We continued climbing. In a few places the trail was so steep we held on to trees as we ascended. Eventually, we reached the top of another ridge. From here, we caught glimpses of Lake Berryessa and surrounding valleys through the chaparral. After hiking a bit further, I started to wonder if we had passed Annie’s Rock. I knew it was a huge rock, but this was our first time on the trail and I couldn’t remember reading if it was marked with a sign or not. Lucky for us, we soon came upon a marker pointing us towards the rock.


We sat, ate lunch and spent a long time taking in the views. Our feast consisted of pesto quinoa, hummus and snap peas, hot glühwein out of the thermos, and vegan brownies for dessert! Yum!




After leaving Annie’s Rock, we continued counter-clockwise around the loop. The trail turned and headed uphill for a short distance, then steeply descended back towards the junction with the Cold Canyon loop. Once back at the main trail, we turned left and finished the Cold Canyon loop. We climbed the many little peaks along the ridge top, then steadily descended back to the car. This trail was much more crowded than Annie’s Trail, but still quite fun.

Winters, California, United States

12 thoughts on “Annie’s Trail”

  1. Good report, thanks. Finally did this hike last November, wretched trail work, but it gets you there. By this, I haven’t tried Berryessa Peak as I hear people get lost, and I haven’t got any partners or much steam as I used to.

    1. I agree, it could use several more switchbacks. Time will tell how such construction holds up to weather and traffic. But the vegetation (especially PO) was cleared well, for now.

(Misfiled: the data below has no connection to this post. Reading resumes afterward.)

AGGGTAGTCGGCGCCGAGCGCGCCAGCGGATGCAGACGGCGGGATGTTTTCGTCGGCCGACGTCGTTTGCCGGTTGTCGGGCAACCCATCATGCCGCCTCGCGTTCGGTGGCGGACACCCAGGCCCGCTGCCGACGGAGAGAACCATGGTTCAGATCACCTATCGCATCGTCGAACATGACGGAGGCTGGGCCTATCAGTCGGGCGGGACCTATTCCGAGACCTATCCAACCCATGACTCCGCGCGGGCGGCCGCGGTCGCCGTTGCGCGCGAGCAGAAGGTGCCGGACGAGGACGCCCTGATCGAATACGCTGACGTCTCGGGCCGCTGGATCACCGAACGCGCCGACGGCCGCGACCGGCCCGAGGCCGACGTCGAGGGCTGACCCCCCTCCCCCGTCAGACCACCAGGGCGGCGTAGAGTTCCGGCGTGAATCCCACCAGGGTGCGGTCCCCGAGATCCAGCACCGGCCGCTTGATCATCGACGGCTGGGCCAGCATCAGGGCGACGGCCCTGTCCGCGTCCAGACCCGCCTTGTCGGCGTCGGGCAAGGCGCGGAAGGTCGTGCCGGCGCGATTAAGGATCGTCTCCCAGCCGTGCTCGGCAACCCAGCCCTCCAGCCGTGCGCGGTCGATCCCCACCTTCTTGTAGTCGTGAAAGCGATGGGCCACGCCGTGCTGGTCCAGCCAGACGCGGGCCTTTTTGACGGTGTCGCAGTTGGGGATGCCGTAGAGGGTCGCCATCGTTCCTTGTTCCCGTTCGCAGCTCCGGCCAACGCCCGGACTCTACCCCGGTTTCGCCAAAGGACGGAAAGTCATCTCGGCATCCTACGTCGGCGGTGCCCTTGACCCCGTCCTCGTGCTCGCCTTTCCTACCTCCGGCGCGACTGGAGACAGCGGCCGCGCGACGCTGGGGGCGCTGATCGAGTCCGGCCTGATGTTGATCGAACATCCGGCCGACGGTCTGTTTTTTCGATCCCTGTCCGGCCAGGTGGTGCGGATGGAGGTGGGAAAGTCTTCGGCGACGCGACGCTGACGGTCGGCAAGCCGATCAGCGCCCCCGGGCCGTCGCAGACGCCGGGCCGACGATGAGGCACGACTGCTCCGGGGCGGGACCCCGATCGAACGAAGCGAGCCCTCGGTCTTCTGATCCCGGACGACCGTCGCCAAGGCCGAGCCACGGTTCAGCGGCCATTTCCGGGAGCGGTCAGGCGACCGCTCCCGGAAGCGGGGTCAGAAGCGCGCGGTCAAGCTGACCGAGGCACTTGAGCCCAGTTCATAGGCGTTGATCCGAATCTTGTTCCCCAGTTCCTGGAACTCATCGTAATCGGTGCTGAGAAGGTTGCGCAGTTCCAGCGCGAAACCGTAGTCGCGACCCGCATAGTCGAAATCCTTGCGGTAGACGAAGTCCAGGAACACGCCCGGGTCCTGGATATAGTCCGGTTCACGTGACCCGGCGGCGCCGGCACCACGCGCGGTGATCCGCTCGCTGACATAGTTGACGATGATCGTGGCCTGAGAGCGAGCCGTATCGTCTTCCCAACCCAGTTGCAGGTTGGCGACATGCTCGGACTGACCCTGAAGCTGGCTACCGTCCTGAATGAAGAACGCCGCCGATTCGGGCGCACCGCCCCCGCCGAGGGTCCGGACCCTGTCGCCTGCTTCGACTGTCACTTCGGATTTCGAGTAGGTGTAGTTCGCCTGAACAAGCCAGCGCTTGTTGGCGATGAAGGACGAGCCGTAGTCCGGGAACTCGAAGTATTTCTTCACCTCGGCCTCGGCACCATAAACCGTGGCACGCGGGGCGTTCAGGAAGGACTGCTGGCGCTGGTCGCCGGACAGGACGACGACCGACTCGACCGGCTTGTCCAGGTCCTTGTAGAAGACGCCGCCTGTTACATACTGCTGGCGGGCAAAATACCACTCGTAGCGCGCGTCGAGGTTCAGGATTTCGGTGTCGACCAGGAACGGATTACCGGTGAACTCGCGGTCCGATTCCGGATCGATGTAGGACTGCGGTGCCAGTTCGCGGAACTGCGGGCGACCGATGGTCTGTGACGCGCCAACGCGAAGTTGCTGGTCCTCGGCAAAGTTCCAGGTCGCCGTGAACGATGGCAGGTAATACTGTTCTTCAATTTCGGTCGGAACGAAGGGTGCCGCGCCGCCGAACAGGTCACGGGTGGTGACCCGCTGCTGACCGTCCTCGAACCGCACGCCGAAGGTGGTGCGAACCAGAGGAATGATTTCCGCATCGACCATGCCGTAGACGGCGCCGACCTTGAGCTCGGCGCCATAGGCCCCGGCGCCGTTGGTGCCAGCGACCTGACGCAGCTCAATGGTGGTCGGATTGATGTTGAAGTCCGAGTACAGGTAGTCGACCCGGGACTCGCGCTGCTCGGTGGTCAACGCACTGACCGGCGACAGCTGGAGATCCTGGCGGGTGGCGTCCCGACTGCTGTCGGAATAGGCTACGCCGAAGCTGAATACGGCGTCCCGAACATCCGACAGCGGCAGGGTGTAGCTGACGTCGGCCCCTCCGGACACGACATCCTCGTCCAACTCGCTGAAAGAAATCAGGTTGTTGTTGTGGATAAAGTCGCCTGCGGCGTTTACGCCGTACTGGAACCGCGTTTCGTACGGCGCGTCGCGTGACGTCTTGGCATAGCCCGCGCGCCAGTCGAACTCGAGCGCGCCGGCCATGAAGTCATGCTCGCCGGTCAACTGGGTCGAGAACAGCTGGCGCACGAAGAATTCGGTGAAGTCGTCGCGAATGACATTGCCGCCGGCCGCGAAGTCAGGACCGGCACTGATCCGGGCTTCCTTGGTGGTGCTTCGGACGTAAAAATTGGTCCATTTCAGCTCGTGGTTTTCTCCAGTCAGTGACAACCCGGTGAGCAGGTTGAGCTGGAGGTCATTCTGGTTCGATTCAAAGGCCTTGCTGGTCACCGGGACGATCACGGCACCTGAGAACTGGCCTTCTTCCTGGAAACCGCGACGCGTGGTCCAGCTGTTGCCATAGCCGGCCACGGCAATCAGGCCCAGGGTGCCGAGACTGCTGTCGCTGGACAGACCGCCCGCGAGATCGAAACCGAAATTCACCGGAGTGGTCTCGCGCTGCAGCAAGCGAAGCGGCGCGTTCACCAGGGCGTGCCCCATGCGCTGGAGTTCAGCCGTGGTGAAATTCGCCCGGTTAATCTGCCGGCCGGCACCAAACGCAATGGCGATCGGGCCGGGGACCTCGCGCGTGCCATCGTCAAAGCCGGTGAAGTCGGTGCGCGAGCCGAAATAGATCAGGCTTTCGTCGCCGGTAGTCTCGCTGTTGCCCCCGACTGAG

2. Berryessa Peak is now very “hikeable.” White dowels with burnt red paint mark the trail in sections. The trail needs breaking in, go see the great view and cool landscapes.

  2. If they could just add a few steps here and there it would go a long way, and keep with the “theme” of the trail.

  3. I’d suppose as with the rest of the CC Loop trail, they may eventually get around to making improvements. The attorneys may otherwise close Annie’s Trail as a liability hazard, since land managers are now faced with adverse judgments big time when somebody gets hurt or even killed.

  4. So glad to hear about this trail. I have seen the entrance but was never sure where it went …..loop trail or one that just kept going who knows where. Excited to try it next time I go!

  5. I love Annie’s Trail just how it is. It’s biggest charm is that it is less hiked than the Blue Ridge Loop Trail, and too many “improvements” will just make it crowded. If you want to see a bunch of people on an easy trail, take the Loop. Also, as a slightly out of shape 37-year old hiker, I did not find Annie’s Trail too steep or too difficult. My son also had no trouble with it when he hiked it at 10 years old.

    1. Thanks for commenting Carrie. I agree- it’s definitely nice how much less crowded Annie’s Trail is. The Loop is starting to get very congested, especially on weekends. We need more trails in the area! 🙂

  6. Annie is my sister in law. This is such a beautiful tribute to her. I am handicapped, but can still ride a . Maybe I could get there this way with some hikers.
    Lauree Schneider Carlsen

Any thoughts?